Somebody told us that churches along the highway kept a “distressed travelers” fund for people in trouble. We followed up on this lead and managed to get a gas voucher from the Hayes, Kansas Sheriff’s Department for a half tank of gas. We came to the realization that these towns would give out vouchers to move people like us along their way, comfortably outside of their city limits. The first time we took advantage of this, it was relatively painless.

            Eventually, sometime during day two or three, we made our way to the Colorado border.

 

            Colorado greeted us with 2 signs that I remember to this day: “Bicycles Keep Right” and “Speed Enforced by Aircraft.” We stopped at the Visitor’s Center to clean up in the restroom, then it was time for some lunch.

            My head was still spinning with the idea that bikes can ride on the highway and police are flying around trying to catch speeders when Takkic whipped out a can of soup and a coil of metal with an AC cord attached to it and proclaimed that he was going to make us some hot chicken noodle soup. The little soup warmer was new to me and I was a little afraid for his safety as it pretty much looked like an easy way to electrocute yourself. So I held it carefully and plugged it in to see what would happen. 

            Hindsight doesn’t require years, months, or even weeks to hit you, it exists milliseconds after an event. In this case I realized that the soup warmer vaporized in my hand because it didn’t have any soup to draw off the heat that it would generate when plugged in. We ate the soup cold and discarded the useless soup warmer. Nevertheless, cold soup never tasted so good!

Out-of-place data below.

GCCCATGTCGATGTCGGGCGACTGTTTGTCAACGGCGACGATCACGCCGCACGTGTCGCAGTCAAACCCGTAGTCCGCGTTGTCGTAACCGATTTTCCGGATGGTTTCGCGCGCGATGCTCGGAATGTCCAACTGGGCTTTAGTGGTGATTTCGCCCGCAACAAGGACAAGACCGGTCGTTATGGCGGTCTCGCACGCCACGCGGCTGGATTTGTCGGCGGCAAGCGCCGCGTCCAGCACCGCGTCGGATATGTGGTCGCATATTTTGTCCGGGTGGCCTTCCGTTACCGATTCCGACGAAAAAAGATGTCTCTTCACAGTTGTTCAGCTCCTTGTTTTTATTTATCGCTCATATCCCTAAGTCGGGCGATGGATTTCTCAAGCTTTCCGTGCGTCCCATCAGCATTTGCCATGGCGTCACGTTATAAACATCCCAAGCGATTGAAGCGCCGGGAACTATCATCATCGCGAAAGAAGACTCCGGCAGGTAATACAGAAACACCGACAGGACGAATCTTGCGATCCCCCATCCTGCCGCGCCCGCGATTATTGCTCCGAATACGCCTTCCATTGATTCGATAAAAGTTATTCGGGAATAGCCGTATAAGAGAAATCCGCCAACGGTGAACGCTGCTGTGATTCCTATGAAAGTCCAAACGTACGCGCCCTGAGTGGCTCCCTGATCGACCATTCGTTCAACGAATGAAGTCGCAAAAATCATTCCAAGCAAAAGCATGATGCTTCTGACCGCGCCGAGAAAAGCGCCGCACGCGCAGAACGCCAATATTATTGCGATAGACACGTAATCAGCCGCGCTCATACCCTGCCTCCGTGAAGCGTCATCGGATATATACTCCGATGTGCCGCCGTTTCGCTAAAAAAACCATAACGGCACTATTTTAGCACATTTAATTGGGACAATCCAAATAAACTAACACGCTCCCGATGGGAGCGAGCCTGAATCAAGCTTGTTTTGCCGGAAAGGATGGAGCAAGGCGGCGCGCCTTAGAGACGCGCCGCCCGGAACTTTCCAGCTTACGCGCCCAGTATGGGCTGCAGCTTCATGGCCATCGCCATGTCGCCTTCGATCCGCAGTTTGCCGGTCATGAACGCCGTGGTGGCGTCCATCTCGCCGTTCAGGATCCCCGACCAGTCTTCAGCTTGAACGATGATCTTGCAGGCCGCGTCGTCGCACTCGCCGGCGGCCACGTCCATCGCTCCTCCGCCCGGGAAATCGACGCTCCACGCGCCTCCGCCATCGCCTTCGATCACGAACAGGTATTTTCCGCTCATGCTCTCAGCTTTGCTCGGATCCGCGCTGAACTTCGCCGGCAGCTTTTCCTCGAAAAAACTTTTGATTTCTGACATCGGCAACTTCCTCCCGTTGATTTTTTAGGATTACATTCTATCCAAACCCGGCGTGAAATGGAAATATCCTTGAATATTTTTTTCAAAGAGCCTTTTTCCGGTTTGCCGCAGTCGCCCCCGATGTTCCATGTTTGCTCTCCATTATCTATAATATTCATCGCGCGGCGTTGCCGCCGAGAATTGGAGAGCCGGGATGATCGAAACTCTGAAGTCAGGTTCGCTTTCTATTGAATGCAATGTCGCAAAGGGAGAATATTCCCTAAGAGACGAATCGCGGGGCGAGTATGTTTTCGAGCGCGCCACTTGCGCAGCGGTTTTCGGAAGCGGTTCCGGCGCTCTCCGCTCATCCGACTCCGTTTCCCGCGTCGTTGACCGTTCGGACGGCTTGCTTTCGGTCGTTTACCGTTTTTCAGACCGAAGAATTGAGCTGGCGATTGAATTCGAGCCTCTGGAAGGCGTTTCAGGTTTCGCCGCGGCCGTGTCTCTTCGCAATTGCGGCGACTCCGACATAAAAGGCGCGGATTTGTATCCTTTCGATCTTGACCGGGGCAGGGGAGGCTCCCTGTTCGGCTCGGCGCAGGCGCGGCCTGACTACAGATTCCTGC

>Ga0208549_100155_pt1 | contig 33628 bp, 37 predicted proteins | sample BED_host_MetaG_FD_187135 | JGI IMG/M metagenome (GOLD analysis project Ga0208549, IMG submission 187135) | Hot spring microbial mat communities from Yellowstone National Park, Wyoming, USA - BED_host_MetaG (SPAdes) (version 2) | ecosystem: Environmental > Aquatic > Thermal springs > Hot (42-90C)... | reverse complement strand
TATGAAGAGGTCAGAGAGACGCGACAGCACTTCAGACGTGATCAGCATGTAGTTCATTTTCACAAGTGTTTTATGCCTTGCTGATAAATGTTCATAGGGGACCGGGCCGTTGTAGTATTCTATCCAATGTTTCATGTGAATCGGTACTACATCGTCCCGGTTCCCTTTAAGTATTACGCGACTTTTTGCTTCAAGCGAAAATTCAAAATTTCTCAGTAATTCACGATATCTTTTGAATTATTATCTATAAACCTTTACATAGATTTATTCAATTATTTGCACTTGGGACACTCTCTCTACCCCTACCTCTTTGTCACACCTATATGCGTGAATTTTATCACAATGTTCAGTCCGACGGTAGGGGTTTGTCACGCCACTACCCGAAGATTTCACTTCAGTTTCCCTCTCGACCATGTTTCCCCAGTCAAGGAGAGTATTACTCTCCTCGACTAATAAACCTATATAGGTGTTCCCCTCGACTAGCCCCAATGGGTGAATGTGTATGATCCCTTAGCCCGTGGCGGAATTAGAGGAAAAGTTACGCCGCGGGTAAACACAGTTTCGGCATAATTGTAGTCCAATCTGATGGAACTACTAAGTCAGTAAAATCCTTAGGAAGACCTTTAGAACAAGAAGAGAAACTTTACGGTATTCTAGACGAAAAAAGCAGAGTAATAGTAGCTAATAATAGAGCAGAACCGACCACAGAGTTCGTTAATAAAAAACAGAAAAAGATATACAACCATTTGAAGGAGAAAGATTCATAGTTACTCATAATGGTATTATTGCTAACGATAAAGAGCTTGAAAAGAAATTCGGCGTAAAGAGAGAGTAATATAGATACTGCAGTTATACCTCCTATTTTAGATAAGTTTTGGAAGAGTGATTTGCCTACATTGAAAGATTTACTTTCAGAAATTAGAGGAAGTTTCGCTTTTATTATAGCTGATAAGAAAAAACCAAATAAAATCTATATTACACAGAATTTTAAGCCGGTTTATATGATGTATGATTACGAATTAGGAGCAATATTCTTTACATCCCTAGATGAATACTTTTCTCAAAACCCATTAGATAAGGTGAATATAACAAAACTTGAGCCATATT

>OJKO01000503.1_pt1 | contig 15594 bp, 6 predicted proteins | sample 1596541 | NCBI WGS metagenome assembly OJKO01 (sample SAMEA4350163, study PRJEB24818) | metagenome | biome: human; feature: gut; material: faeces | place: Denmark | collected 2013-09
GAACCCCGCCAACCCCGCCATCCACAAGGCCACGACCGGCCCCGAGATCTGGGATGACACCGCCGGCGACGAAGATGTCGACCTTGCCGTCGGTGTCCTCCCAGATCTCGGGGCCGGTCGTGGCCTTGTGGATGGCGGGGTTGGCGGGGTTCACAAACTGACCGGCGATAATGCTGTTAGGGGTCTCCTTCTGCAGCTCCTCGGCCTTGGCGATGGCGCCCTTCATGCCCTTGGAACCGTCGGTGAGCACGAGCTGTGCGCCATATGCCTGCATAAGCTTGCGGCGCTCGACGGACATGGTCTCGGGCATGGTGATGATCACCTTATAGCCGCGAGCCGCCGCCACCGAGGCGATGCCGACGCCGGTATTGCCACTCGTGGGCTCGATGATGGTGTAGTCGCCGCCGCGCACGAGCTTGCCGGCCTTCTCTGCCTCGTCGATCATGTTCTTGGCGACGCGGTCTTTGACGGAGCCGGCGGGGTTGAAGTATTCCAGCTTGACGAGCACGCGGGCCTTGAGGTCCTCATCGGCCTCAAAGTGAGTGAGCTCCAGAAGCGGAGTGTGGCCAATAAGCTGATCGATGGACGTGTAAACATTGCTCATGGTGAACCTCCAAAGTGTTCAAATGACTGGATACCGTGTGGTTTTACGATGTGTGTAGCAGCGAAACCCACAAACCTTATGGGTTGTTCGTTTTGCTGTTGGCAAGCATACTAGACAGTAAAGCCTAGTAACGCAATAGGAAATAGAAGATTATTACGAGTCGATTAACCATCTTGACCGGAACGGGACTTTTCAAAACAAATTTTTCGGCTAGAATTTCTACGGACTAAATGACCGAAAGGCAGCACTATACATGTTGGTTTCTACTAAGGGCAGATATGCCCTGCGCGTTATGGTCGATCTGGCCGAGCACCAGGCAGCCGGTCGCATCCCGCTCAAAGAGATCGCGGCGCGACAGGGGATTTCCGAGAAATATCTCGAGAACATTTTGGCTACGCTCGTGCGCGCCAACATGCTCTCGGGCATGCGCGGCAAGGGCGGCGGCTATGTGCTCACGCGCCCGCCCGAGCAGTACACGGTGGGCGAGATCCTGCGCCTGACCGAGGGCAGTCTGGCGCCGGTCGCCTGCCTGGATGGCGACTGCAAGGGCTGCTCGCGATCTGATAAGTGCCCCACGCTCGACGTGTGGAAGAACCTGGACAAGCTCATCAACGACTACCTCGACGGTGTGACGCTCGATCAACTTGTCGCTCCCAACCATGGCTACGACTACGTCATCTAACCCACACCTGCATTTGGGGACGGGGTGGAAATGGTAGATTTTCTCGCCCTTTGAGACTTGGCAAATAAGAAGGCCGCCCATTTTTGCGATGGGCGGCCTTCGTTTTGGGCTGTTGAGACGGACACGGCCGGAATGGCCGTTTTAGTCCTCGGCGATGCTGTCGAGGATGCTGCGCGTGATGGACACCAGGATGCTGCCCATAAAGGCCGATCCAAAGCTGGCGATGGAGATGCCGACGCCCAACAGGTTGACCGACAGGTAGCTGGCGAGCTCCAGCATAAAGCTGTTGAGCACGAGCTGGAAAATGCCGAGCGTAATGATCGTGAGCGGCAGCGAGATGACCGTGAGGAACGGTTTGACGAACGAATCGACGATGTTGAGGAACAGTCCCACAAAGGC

By evening, we made our way to Denver’s eastern suburbs. To our bewilderment, we were unable to find a grocery store anywhere. We stopped at a convenience store and purchased a loaf of bread and a small package of lunchmeat. We took full advantage of the free condiments available.

            We decided that Denver would be a brief layover stop. I knew a family, the Gnaus, who had moved there a few years earlier. I was good friends with the daughters, and the mother had worked with the Department of Employment Security. We had hoped we could find a place to stay and some temporary employment before moving on to California. I purchased a newspaper for the Help Wanted ads and ripped out the “Gn” page from the phone book.

             Lee and I spent the night in a park. We were once again penniless.

            After yet another uncomfortable night’s sleep, we awoke early to pursue a job lead from the newspaper. It did not pan out. As we were driving about town in the pursuit of work, we crested a hill . . .

            . . . to see the Rocky Mountains in the distance, revealed before us for the first time, spanning the entire horizon. It was breathtaking! The man-made city in the foreground was rendered inconsequential by the awesome majesty of the distant terrain. This spectacle was one of the few highpoints of this trip, enabling us to forget about our problems for a few precious moments.

             And I had a first-hand encounter with the legendary thin air when I had to run about 40 yards to a payphone. I was completely winded by the short sprint and had to regain my composure before making my phone calls – which yielded neither work nor Gnaus.